African Fashion in Ohio Fashion Week
by Chioma Onukwuire
In the fashion industry, where more people are wanting more options in their fashion, African fashion seems to be leading in that regard. Celebrities from Janet Jackson to Beyoncé have been wearing African wears. In the US, where most of the population is White, it seems that African fashion is sweeping the nation. As long people want more diversity and people raise their voices for more inclusivity, then African fashion is not a trend. It is a movement that’s just getting started.
Jackie Bertolette, who runs Haute Ohio Magazine, put on a spectacular fashion show in Mentor, Ohio on September 22nd. The show showcased designers from all over the globe and has been applauded for its diversity. Not only was it announced that the magazine would be doing covers for plus size models, older models, models with disabilities, and children models; but models of all shapes and sizes were represented in the showcase. While people applauded Jackie for her diversity, Jackie did not do it for publicity. In fact, she was not thinking of diversity when she organized the show. Jackie believes if you can model, then you are a model. It just makes sense. Now if only the rest of the fashion industry can follow her lead.
Jackie started with a degree in Commercial Photography and started designing clothes for herself when she realized many brands did not make clothes for six-foot women that were a size one. As she started wearing her designs it eventually led her to create designs for music bands which is how she became a designer. She got a degree in Commercial photography. She saw that there was a gap in the Midwest for commercial photographers that didn't just do portrait photos. One day, she and her colleagues joked about how she had all these skills and should create a fashion magazine. However, this “joke” became a reality. Jackie created a fashion magazine, especially when she believed that she could train minors into becoming New York level models and give them the know-how of the fashion industry. She considered this an untapped market in the Midwest and till this day, it is. She later created Haute Ohio Magazine and the rest was history.
The first show she put on was supposed to be a one-time thing, but they got so much positive feedback that they had to have more. Jackie wanted the shows to match the purpose of the magazine, which is to uplift people. If doing the show , then it had to be part of the magazine’s mission. “It can’t just be in Ohio.” “It cannot be just one designer it has to be a collective.”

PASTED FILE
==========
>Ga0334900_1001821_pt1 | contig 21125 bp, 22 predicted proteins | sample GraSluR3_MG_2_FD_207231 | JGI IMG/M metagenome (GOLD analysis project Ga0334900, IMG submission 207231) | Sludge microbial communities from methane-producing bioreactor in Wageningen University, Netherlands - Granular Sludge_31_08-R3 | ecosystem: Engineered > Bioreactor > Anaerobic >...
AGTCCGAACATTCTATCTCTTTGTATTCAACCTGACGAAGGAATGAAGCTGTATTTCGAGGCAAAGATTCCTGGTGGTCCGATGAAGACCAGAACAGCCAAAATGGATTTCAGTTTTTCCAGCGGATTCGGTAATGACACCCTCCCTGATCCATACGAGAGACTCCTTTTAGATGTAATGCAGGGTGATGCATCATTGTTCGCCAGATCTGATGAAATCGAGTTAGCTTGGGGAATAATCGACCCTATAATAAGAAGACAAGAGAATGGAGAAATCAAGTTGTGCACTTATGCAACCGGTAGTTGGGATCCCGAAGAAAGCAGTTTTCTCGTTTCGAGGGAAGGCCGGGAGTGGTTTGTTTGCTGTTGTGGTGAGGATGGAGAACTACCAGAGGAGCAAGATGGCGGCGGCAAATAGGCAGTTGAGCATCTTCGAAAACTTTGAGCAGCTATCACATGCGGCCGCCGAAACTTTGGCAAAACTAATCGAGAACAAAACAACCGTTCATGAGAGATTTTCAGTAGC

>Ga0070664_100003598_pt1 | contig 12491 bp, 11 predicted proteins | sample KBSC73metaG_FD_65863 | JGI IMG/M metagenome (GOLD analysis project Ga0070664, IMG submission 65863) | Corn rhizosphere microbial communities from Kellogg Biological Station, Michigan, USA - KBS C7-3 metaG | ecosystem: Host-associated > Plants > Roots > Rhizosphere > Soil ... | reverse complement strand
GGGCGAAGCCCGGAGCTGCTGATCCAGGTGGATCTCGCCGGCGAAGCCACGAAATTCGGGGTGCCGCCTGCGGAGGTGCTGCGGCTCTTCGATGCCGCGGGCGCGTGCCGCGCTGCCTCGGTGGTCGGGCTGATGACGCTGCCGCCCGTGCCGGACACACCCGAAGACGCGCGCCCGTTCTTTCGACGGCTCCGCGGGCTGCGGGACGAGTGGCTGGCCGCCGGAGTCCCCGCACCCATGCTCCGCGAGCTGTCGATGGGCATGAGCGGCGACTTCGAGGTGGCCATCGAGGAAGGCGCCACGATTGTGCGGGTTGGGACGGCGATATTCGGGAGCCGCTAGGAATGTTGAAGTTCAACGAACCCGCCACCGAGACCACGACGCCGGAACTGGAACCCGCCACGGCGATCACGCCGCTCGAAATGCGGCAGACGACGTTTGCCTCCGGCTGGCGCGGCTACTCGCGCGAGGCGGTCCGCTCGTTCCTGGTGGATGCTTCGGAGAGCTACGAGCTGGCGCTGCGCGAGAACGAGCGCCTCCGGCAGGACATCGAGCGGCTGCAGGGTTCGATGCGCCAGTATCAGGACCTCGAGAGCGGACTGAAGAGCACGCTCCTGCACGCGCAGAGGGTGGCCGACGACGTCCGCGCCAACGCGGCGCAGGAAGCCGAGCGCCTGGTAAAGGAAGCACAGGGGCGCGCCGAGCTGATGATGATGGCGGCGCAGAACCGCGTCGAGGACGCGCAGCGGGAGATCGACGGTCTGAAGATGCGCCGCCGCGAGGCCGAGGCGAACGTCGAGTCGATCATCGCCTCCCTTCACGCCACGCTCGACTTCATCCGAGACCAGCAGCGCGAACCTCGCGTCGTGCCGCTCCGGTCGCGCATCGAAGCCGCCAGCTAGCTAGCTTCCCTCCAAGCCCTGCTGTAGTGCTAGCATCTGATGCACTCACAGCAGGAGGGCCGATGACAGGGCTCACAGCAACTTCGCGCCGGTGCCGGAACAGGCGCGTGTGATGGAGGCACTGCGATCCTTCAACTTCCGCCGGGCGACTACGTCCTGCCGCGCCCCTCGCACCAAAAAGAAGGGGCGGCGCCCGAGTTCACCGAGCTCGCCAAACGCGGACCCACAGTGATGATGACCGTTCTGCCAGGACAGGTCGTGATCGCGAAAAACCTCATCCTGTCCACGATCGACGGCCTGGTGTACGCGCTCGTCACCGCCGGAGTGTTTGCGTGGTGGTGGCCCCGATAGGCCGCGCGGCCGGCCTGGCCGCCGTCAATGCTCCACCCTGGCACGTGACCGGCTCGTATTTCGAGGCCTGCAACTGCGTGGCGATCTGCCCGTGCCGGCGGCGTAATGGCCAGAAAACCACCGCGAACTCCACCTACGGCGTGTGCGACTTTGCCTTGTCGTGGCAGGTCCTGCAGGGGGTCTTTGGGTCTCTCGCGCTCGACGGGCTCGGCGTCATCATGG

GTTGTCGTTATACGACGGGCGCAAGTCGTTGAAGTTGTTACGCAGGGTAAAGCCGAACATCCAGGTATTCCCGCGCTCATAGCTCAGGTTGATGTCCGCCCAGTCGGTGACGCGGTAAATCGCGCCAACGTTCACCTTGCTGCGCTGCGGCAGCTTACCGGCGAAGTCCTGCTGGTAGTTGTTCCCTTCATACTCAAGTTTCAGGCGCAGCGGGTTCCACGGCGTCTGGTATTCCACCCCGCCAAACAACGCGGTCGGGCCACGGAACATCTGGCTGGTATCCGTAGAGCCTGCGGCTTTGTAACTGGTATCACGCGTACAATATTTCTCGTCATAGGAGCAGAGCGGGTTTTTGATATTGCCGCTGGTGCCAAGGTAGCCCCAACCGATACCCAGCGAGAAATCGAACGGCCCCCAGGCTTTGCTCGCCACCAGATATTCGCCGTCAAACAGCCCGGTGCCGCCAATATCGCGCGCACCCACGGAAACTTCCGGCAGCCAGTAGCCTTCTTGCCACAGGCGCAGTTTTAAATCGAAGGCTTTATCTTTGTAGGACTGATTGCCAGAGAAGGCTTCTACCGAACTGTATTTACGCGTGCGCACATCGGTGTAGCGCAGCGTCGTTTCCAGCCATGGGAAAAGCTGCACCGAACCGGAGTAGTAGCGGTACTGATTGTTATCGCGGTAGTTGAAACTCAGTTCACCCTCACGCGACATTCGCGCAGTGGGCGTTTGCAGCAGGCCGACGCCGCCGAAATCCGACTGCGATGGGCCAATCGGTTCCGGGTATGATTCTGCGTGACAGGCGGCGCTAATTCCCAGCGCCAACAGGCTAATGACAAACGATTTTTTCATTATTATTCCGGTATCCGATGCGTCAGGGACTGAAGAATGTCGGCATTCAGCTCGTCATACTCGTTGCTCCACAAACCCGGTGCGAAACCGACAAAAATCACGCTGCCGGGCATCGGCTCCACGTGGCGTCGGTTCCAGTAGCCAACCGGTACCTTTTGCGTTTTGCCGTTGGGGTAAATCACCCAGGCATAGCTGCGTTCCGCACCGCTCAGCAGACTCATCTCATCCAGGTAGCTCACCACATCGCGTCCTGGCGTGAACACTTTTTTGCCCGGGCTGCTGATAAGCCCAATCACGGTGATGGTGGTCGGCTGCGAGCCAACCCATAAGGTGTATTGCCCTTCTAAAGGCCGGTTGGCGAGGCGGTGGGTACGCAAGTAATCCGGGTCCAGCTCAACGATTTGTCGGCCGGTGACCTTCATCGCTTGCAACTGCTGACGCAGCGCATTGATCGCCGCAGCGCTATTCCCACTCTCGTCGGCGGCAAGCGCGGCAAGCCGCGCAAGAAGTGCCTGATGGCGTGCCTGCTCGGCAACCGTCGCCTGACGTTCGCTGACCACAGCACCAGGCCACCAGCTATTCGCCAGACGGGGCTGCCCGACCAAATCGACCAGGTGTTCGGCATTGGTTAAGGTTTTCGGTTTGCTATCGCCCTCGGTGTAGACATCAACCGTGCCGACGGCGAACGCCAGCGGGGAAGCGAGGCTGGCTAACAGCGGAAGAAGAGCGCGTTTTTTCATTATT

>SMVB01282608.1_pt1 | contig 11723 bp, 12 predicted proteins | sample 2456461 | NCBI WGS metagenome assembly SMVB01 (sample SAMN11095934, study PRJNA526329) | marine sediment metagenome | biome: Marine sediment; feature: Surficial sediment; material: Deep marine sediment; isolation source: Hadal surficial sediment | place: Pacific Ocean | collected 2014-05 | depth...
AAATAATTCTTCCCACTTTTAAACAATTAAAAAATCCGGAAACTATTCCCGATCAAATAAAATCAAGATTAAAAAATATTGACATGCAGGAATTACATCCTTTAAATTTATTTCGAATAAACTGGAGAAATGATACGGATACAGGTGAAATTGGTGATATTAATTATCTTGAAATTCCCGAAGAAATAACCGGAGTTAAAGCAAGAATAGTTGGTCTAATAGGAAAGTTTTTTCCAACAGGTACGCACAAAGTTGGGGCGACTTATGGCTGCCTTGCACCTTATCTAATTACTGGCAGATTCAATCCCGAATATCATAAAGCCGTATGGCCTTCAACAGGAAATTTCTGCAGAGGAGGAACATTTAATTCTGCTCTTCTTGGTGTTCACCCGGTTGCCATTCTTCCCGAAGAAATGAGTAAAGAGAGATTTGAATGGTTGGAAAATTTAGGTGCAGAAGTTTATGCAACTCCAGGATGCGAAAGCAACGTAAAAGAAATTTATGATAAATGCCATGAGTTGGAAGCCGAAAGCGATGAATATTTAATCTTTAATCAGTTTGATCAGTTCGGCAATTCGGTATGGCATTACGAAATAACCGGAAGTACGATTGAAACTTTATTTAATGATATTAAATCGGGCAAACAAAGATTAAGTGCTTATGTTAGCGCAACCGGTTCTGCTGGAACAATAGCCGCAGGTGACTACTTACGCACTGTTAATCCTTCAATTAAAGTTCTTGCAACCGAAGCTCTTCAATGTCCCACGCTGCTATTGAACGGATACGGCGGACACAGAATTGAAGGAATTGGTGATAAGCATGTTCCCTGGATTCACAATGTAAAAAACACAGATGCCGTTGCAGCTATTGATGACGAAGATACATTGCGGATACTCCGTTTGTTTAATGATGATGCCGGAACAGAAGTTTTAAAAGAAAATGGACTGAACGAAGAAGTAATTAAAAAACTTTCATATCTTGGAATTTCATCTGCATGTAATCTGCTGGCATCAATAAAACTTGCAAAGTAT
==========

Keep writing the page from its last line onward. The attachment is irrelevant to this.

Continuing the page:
Fast forward to her third show, called Haute Couture Upper Echelon Runway in Mentor, Ohio. Mentor is a town made up of 95.9% white residents. However, this town saw an explosion of African fashion at the show. The countries of Nigeria, Ghana, and South Africa were represented. A whole segment of the show was dedicated to African fashion. There were three African designers: Chimu(America), A.K. Classik(Nigeria), and Saplinks(South Africa).
The models walked to African music by Ibaaku, Wizkid, and many more. They even finished off the segment with African dancers dancing to mainly Nigerian music. The music was African and so were the clothes and the dances. This show was the first time that they had a global segment, even though Saplinks has worked with them before. The crowd was very receptive to it judging by the claps each African designer received. When I saw this I was happy, yet surprised. Living in Ohio, people have given off the impression that since it’s the Midwest and many people are white, African fashion would not take hold there. So, to see Africa nicely represented in Mentor Ohio, it was good to see how receptive people were to the clothes. So much so that people came backstage after the show to inquire about and praise the pieces. I wanted to check my assumptions, so I asked Jackie if it’s true that white people do not like African fashion. She said that there is not a cut and dry line. There is good mix of white people who love African fashion and black people who do not like African fashion. The Midwest has a lot of more progressive people than people give them credit for. However, the conservative’s voices are louder. When you get into the group of people who are open to the art of fashion, those group of people are more open to any style. I had to agree with Jackie, because given my experience selling African wares in Ohio, there were white people who were interested in the fashion yet were careful to not get an item that would have them culturally appropriate the culture. I also had many African Americans who couldn’t care less.
Jackie told me her future vision for OHFW. She wants it to be more than a day. It should be weekends and it should be a high-end event yet accessible to everyone. Also, she wants it to be more than a show. There should be workshops, multiple fashion events, and more changing rooms. Knowing Jackie this will become a reality especially as more people are looking toward the Midwest for fashion.
All pictures were taken by Alex Belisle.